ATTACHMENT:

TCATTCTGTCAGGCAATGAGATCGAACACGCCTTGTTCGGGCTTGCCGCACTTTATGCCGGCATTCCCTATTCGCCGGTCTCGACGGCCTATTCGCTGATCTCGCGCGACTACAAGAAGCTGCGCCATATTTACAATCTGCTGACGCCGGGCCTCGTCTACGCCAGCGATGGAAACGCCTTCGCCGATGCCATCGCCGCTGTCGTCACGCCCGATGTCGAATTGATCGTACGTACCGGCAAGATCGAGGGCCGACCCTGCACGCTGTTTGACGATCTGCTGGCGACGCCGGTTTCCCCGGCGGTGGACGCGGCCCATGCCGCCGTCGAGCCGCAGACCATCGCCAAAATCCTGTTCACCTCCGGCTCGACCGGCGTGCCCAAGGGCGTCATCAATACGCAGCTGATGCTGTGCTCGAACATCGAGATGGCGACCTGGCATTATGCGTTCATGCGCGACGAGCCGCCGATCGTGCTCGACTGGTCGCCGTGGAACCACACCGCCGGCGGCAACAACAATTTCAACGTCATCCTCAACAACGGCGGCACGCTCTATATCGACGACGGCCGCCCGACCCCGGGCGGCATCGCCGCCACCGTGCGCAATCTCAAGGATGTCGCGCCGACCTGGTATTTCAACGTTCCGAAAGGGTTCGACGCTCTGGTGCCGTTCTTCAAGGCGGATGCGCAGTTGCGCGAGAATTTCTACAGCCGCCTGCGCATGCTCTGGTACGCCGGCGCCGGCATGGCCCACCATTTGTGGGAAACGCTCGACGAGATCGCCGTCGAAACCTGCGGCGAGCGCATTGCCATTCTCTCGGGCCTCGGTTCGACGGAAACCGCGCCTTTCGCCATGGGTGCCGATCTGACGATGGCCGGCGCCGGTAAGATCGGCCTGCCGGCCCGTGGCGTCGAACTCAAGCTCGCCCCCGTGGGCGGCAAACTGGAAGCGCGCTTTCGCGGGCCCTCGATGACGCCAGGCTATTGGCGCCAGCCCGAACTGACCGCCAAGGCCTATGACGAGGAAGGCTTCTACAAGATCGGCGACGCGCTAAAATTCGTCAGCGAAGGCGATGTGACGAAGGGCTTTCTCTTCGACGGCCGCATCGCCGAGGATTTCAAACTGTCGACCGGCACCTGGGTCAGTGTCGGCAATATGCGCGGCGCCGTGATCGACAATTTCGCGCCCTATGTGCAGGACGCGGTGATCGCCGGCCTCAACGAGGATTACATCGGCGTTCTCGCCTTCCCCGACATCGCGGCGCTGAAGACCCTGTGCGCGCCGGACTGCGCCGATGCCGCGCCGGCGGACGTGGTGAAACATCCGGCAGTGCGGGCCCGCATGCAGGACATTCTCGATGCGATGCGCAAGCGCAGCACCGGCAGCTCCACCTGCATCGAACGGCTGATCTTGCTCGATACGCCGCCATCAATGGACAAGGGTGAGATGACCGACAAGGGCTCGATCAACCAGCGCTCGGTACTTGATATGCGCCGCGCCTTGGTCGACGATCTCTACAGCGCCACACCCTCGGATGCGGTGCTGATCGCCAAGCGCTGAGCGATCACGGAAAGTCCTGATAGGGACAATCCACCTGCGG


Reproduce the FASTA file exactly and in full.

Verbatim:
TCATTCTGTCAGGCAATGAGATCGAACACGCCTTGTTCGGGCTTGCCGCACTTTATGCCGGCATTCCCTATTCGCCGGTCTCGACGGCCTATTCGCTGATCTCGCGCGACTACAAGAAGCTGCGCCATATTTACAATCTGCTGACGCCGGGCCTCGTCTACGCCAGCGATGGAAACGCCTTCGCCGATGCCATCGCCGCTGTCGTCACGCCCGATGTCGAATTGATCGTACGTACCGGCAAGATCGAGGGCCGACCCTGCACGCTGTTTGACGATCTGCTGGCGACGCCGGTTTCCCCGGCGGTGGACGCGGCCCATGCCGCCGTCGAGCCGCAGACCATCGCCAAAATCCTGTTCACCTCCGGCTCGACCGGCGTGCCCAAGGGCGTCATCAATACGCAGCTGATGCTGTGCTCGAACATCGAGATGGCGACCTGGCATTATGCGTTCATGCGCGACGAGCCGCCGATCGTGCTCGACTGGTCGCCGTGGAACCACACCGCCGGCGGCAACAACAATTTCAACGTCATCCTCAACAACGGCGGCACGCTCTATATCGACGACGGCCGCCCGACCCCGGGCGGCATCGCCGCCACCGTGCGCAATCTCAAGGATGTCGCGCCGACCTGGTATTTCAACGTTCCGAAAGGGTTCGACGCTCTGGTGCCGTTCTTCAAGGCGGATGCGCAGTTGCGCGAGAATTTCTACAGCCGCCTGCGCATGCTCTGGTACGCCGGCGCCGGCATGGCCCACCATTTGTGGGAAACGCTCGACGAGATCGCCGTCGAAACCTGCGGCGAGCGCATTGCCATTCTCTCGGGCCTCGGTTCGACGGAAACCGCGCCTTTCGCCATGGGTGCCGATCTGACGATGGCCGGCGCCGGTAAGATCGGCCTGCCGGCCCGTGGCGTCGAACTCAAGCTCGCCCCCGTGGGCGGCAAACTGGAAGCGCGCTTTCGCGGGCCCTCGATGACGCCAGGCTATTGGCGCCAGCCCGAACTGACCGCCAAGGCCTATGACGAGGAAGGCTTCTACAAGATCGGCGACGCGCTAAAATTCGTCAGCGAAGGCGATGTGACGAAGGGCTTTCTCTTCGACGGCCGCATCGCCGAGGATTTCAAACTGTCGACCGGCACCTGGGTCAGTGTCGGCAATATGCGCGGCGCCGTGATCGACAATTTCGCGCCCTATGTGCAGGACGCGGTGATCGCCGGCCTCAACGAGGATTACATCGGCGTTCTCGCCTTCCCCGACATCGCGGCGCTGAAGACCCTGTGCGCGCCGGACTGCGCCGATGCCGCGCCGGCGGACGTGGTGAAACATCCGGCAGTGCGGGCCCGCATGCAGGACATTCTCGATGCGATGCGCAAGCGCAGCACCGGCAGCTCCACCTGCATCGAACGGCTGATCTTGCTCGATACGCCGCCATCAATGGACAAGGGTGAGATGACCGACAAGGGCTCGATCAACCAGCGCTCGGTACTTGATATGCGCCGCGCCTTGGTCGACGATCTCTACAGCGCCACACCCTCGGATGCGGTGCTGATCGCCAAGCGCTGAGCGATCACGGAAAGTCCTGATAGGGACAATCCACCTGCGG